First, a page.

by Barry Cohen | May 31, 2011 9:27 am
If the U.S. government ever legalizes marijuana, sales of the drug would probably make the $11 billion Pfizer (NYSE: PFE) raked in on Lipitor worldwide last year look like chump change.
Consider that medical marijuana sales in the U.S. already will reach $1.7 billion this year, with nearly $250 million coming from Colorado, according to a report released in March. Further, the report predicts that medical marijuana sales will reach $8.9 billion if 20 more states allow its sale for medical use. Medical marijuana markets currently exist in Colorado and six other states and will open this year in five more.
But that’s just the tip of the iceberg. If people could use marijuana without the fear of getting busted, some industry observers say the market would likely be in the $10 billion-to-$40 billion range-and could even top $100 billion annually.
Given the dollars at stake, it’s easy to see why your best known purveyor of pills, Big Pharma, wants in on the action. And recent developments indicate that sometime in the not-too-distant future they may be competing with your friendly neighborhood pot dealer.
Just last week, the Drug Enforcement Administration said 55 unnamed companies have been granted licenses to grow cannabis in the United States. Observers say the pharmaceutical companies need the pot farms to cultivate weed so they can produce a generic version of the THC pill Marinol, which is currently marketed by Watson Pharmaceuticals, Inc. (NYSE: WPI ), and at least one other cannabis-based pill for a wide variety of new uses.
It’s thought that pharmaceutical researchers are using THC, cannabis’ main psychoactive ingredient, as well as the number-two cannabinoid, CBD, in studies to treat obsessive compulsive disorder, schizophrenia, fibromyalgia, PTSD, and even irritable bowel syndrome. That’s because pot modulates a newly discovered yet primal-cell signaling pathway called “the endocannabinoid system,” with special effects in the brain and the gut.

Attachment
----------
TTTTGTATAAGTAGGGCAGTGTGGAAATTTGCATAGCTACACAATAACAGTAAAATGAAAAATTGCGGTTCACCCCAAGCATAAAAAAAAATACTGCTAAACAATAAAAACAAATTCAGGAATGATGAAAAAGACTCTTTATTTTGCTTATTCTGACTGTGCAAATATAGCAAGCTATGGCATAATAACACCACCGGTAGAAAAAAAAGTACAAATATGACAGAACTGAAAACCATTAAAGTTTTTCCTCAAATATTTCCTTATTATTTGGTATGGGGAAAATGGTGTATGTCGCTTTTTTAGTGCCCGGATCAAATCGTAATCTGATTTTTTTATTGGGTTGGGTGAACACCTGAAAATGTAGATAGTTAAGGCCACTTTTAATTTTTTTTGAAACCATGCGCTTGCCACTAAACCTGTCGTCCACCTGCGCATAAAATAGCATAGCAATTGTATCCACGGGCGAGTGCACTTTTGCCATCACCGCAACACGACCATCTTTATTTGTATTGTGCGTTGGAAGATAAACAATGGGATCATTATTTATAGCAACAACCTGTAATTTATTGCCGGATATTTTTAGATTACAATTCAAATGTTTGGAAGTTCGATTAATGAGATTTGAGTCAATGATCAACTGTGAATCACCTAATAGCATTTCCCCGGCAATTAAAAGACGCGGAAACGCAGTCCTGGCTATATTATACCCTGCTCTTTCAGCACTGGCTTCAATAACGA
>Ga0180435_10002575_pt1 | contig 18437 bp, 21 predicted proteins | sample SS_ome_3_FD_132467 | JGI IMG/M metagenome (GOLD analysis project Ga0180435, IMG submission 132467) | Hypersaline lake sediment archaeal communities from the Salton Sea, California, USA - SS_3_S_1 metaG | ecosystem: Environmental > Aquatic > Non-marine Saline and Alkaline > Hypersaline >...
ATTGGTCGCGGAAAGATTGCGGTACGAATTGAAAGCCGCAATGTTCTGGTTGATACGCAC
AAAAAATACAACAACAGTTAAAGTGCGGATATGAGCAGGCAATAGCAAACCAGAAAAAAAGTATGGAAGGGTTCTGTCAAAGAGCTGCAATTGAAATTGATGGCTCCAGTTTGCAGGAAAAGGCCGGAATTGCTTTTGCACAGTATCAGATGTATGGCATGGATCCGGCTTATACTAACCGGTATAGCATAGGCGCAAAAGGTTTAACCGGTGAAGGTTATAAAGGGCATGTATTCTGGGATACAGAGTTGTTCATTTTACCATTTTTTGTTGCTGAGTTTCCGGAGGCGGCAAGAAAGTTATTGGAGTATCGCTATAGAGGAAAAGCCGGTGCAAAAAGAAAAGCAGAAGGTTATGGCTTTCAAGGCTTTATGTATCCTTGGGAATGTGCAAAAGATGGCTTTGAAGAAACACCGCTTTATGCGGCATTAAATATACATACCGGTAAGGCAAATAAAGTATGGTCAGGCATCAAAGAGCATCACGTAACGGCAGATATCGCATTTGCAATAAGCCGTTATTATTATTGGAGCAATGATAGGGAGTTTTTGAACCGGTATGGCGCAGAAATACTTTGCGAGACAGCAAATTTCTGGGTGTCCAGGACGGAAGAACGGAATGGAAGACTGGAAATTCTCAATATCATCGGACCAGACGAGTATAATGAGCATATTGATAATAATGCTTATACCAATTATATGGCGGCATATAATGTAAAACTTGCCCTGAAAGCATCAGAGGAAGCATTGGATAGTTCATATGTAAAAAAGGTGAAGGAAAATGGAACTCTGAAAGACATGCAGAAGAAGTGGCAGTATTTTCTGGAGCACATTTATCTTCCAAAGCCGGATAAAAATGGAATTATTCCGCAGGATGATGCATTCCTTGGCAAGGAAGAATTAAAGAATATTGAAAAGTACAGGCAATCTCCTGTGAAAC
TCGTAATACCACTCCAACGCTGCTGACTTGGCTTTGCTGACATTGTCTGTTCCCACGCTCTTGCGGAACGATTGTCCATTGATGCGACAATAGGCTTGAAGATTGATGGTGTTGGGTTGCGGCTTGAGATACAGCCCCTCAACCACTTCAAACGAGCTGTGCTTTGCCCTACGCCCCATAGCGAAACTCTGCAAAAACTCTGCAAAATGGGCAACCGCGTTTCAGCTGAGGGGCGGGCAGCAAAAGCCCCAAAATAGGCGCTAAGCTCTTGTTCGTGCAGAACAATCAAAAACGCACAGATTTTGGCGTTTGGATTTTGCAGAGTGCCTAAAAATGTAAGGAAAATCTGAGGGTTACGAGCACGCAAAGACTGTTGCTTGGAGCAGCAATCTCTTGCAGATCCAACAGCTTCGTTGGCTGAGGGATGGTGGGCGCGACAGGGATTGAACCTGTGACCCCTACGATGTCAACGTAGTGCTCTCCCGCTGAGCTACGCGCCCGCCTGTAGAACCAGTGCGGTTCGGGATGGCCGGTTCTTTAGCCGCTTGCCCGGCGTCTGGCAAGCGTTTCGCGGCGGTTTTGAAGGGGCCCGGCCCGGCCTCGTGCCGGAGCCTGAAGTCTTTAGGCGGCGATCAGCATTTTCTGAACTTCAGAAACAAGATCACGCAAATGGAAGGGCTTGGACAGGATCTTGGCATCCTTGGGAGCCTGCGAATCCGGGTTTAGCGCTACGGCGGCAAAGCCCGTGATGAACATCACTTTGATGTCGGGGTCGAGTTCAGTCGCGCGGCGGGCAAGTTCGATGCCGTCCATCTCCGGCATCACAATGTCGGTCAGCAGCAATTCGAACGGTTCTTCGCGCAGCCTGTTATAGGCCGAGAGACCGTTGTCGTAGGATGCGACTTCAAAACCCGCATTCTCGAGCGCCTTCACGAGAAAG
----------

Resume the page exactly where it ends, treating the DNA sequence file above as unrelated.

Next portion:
But to grow pot and put organic THC and CBD in pills, the DEA to would need to move organic THC down from Schedule I, where it is now, to the far less restrictive Schedule III, where synthetic THC Marinol currently resides. That’s exactly what drug companies have requested. And by all indications, their wish is likely to be granted.
These developments have sparked outrage among advocates for legalizing marijuana. They wonder why big companies will be able to grow pot, put it in a pill and call it medicine while those who grow it at home or in a city-permitted pot farm face felony charges and jail. Good point. But welcome to the world of big business, where large companies have high-powered lobbyists pleading their cases in Congress every day.
So which companies are among the fortunate 55 starting up their own pot farms? Probably
Watson. Another likely candidate is Valeant Pharmceutical International (NYSE: VRX ), which has a THC prescription drug marketed under the name Cesamet. You can probably add the list such Big Pharma names as Pfizer, Merck (NYSE: MRK), GlaxoSmithKline (NYSE: GSK), and Bristol Myers-Squibb (NYSE: BMY). Novartis (NYSE: NVS) is probably in there, too, considering the company once tested a cannabinoid agonist to treat chronic pain.
Rather than speculate on which companies will emerge as the leaders in the marijuana industry, investors just might want to wait for the Pharmaceutical Pot ETF. It can’t be far off.
As of this writing, Barry Cohen did not own a position in any of the stocks named here.
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